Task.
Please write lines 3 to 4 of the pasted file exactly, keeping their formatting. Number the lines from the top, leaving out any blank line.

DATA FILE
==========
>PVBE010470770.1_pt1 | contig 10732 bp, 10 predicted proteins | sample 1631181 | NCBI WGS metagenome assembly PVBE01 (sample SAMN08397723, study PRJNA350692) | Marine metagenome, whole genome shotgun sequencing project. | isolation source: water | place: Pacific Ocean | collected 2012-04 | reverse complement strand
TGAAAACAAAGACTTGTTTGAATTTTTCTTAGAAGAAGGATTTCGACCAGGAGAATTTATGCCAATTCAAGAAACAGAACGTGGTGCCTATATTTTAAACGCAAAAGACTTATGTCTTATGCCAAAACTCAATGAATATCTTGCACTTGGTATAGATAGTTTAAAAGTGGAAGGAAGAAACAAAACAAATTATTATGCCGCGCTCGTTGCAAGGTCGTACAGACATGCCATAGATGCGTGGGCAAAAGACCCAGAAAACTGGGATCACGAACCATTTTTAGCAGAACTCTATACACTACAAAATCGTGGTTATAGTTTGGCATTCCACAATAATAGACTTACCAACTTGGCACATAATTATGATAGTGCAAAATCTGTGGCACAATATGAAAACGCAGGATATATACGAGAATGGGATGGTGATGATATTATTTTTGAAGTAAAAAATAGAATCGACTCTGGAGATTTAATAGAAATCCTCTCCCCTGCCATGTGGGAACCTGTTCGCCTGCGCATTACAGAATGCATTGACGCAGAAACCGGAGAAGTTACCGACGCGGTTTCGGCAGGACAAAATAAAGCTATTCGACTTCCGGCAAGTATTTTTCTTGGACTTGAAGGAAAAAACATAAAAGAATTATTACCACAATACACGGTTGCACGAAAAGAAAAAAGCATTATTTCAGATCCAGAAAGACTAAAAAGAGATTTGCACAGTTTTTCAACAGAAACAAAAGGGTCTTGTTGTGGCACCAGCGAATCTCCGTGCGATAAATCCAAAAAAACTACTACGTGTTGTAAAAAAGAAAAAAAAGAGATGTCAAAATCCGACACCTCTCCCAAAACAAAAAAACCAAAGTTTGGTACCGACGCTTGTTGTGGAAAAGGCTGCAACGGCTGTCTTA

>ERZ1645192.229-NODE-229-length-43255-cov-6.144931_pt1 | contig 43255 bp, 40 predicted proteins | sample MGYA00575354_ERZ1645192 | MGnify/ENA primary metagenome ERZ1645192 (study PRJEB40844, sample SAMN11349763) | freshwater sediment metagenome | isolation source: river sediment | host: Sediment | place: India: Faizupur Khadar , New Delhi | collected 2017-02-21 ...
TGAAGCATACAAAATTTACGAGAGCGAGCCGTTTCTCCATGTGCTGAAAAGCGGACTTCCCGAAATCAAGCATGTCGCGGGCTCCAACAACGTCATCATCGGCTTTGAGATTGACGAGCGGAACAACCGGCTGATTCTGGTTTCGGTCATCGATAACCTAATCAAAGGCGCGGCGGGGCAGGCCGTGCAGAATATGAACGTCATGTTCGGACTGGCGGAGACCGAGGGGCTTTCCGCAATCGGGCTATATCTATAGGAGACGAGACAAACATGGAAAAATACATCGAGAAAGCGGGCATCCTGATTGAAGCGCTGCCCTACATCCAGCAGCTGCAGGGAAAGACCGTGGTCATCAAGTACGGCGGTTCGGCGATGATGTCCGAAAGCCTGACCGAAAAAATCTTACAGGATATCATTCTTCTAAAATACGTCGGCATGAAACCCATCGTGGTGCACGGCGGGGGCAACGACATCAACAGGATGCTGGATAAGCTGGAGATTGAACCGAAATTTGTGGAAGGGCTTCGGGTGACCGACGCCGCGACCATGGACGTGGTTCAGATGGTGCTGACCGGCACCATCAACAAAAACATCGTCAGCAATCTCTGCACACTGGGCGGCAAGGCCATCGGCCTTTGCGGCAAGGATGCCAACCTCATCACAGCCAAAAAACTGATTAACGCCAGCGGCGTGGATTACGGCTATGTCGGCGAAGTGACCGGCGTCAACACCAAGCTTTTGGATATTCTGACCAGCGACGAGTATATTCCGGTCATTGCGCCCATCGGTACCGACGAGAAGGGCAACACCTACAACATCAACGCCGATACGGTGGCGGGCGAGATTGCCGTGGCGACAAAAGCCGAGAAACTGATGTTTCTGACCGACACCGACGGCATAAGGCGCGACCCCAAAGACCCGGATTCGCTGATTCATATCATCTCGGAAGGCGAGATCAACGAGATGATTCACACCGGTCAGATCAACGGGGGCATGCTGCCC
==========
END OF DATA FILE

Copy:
>ERZ1645192.229-NODE-229-length-43255-cov-6.144931_pt1 | contig 43255 bp, 40 predicted proteins | sample MGYA00575354_ERZ1645192 | MGnify/ENA primary metagenome ERZ1645192 (study PRJEB40844, sample SAMN11349763) | freshwater sediment metagenome | isolation source: river sediment | host: Sediment | place: India: Faizupur Khadar , New Delhi | collected 2017-02-21 ...
TGAAGCATACAAAATTTACGAGAGCGAGCCGTTTCTCCATGTGCTGAAAAGCGGACTTCCCGAAATCAAGCATGTCGCGGGCTCCAACAACGTCATCATCGGCTTTGAGATTGACGAGCGGAACAACCGGCTGATTCTGGTTTCGGTCATCGATAACCTAATCAAAGGCGCGGCGGGGCAGGCCGTGCAGAATATGAACGTCATGTTCGGACTGGCGGAGACCGAGGGGCTTTCCGCAATCGGGCTATATCTATAGGAGACGAGACAAACATGGAAAAATACATCGAGAAAGCGGGCATCCTGATTGAAGCGCTGCCCTACATCCAGCAGCTGCAGGGAAAGACCGTGGTCATCAAGTACGGCGGTTCGGCGATGATGTCCGAAAGCCTGACCGAAAAAATCTTACAGGATATCATTCTTCTAAAATACGTCGGCATGAAACCCATCGTGGTGCACGGCGGGGGCAACGACATCAACAGGATGCTGGATAAGCTGGAGATTGAACCGAAATTTGTGGAAGGGCTTCGGGTGACCGACGCCGCGACCATGGACGTGGTTCAGATGGTGCTGACCGGCACCATCAACAAAAACATCGTCAGCAATCTCTGCACACTGGGCGGCAAGGCCATCGGCCTTTGCGGCAAGGATGCCAACCTCATCACAGCCAAAAAACTGATTAACGCCAGCGGCGTGGATTACGGCTATGTCGGCGAAGTGACCGGCGTCAACACCAAGCTTTTGGATATTCTGACCAGCGACGAGTATATTCCGGTCATTGCGCCCATCGGTACCGACGAGAAGGGCAACACCTACAACATCAACGCCGATACGGTGGCGGGCGAGATTGCCGTGGCGACAAAAGCCGAGAAACTGATGTTTCTGACCGACACCGACGGCATAAGGCGCGACCCCAAAGACCCGGATTCGCTGATTCATATCATCTCGGAAGGCGAGATCAACGAGATGATTCACACCGGTCAGATCAACGGGGGCATGCTGCCC